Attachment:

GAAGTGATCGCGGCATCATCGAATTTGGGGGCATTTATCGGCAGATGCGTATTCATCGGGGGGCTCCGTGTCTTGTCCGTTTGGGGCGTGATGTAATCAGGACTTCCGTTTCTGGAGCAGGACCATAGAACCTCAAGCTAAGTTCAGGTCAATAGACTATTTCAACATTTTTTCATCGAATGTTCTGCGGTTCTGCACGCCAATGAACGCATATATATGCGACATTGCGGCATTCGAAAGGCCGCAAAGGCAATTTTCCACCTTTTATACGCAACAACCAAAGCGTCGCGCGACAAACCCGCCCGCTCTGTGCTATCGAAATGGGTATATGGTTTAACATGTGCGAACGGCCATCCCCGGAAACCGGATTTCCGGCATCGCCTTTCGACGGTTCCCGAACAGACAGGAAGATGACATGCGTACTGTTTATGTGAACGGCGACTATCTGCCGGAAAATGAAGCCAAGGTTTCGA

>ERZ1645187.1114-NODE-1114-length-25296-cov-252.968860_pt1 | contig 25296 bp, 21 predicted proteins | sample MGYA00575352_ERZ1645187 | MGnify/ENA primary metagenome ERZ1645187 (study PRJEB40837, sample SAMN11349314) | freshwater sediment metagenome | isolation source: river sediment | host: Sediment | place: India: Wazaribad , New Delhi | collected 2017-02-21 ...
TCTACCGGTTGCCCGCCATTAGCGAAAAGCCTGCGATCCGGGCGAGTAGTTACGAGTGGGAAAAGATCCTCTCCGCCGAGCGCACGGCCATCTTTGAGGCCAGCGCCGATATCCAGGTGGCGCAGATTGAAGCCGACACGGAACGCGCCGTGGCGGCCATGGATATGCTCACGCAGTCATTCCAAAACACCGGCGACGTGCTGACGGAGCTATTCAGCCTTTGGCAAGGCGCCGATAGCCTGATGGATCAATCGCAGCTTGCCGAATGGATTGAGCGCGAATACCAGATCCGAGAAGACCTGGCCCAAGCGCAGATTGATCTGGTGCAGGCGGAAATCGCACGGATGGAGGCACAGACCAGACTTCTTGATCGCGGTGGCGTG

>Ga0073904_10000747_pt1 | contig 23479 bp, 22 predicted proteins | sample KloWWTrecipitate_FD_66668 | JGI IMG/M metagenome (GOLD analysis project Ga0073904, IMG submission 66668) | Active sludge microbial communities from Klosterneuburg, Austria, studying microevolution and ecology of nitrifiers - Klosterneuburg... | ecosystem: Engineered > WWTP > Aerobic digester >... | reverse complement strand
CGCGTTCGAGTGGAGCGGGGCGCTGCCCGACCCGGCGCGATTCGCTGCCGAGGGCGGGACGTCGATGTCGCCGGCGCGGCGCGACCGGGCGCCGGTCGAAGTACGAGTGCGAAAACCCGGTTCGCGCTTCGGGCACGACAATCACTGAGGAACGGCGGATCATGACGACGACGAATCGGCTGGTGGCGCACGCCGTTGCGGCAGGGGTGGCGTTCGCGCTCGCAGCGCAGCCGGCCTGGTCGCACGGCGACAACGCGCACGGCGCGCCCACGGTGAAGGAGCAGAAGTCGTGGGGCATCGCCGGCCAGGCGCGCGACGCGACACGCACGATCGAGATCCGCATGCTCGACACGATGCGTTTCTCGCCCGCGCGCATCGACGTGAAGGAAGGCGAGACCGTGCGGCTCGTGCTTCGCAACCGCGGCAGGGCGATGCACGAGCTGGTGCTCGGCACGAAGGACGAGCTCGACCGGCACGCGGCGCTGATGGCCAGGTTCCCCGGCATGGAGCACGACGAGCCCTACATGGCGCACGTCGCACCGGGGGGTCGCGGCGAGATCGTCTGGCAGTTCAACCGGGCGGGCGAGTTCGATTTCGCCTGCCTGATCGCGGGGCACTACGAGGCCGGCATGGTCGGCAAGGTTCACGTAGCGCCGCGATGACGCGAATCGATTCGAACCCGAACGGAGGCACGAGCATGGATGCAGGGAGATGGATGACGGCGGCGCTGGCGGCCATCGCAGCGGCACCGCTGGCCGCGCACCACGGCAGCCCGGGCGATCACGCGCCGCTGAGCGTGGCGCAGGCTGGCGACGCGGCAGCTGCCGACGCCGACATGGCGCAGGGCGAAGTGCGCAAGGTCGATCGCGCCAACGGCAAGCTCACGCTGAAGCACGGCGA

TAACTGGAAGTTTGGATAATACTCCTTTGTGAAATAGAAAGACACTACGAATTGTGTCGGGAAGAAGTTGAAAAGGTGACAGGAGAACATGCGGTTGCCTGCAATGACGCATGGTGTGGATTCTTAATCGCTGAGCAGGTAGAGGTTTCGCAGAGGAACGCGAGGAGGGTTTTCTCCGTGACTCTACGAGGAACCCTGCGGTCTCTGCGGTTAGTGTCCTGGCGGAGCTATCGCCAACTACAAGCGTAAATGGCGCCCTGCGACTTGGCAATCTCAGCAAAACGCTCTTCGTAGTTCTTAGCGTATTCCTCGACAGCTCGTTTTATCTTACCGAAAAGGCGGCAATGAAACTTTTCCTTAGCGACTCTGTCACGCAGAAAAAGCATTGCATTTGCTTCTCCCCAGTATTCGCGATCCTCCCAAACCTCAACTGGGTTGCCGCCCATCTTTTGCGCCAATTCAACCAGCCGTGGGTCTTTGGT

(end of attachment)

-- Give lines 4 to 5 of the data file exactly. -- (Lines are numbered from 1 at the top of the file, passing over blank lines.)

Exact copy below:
>Ga0073904_10000747_pt1 | contig 23479 bp, 22 predicted proteins | sample KloWWTrecipitate_FD_66668 | JGI IMG/M metagenome (GOLD analysis project Ga0073904, IMG submission 66668) | Active sludge microbial communities from Klosterneuburg, Austria, studying microevolution and ecology of nitrifiers - Klosterneuburg... | ecosystem: Engineered > WWTP > Aerobic digester >... | reverse complement strand
CGCGTTCGAGTGGAGCGGGGCGCTGCCCGACCCGGCGCGATTCGCTGCCGAGGGCGGGACGTCGATGTCGCCGGCGCGGCGCGACCGGGCGCCGGTCGAAGTACGAGTGCGAAAACCCGGTTCGCGCTTCGGGCACGACAATCACTGAGGAACGGCGGATCATGACGACGACGAATCGGCTGGTGGCGCACGCCGTTGCGGCAGGGGTGGCGTTCGCGCTCGCAGCGCAGCCGGCCTGGTCGCACGGCGACAACGCGCACGGCGCGCCCACGGTGAAGGAGCAGAAGTCGTGGGGCATCGCCGGCCAGGCGCGCGACGCGACACGCACGATCGAGATCCGCATGCTCGACACGATGCGTTTCTCGCCCGCGCGCATCGACGTGAAGGAAGGCGAGACCGTGCGGCTCGTGCTTCGCAACCGCGGCAGGGCGATGCACGAGCTGGTGCTCGGCACGAAGGACGAGCTCGACCGGCACGCGGCGCTGATGGCCAGGTTCCCCGGCATGGAGCACGACGAGCCCTACATGGCGCACGTCGCACCGGGGGGTCGCGGCGAGATCGTCTGGCAGTTCAACCGGGCGGGCGAGTTCGATTTCGCCTGCCTGATCGCGGGGCACTACGAGGCCGGCATGGTCGGCAAGGTTCACGTAGCGCCGCGATGACGCGAATCGATTCGAACCCGAACGGAGGCACGAGCATGGATGCAGGGAGATGGATGACGGCGGCGCTGGCGGCCATCGCAGCGGCACCGCTGGCCGCGCACCACGGCAGCCCGGGCGATCACGCGCCGCTGAGCGTGGCGCAGGCTGGCGACGCGGCAGCTGCCGACGCCGACATGGCGCAGGGCGAAGTGCGCAAGGTCGATCGCGCCAACGGCAAGCTCACGCTGAAGCACGGCGA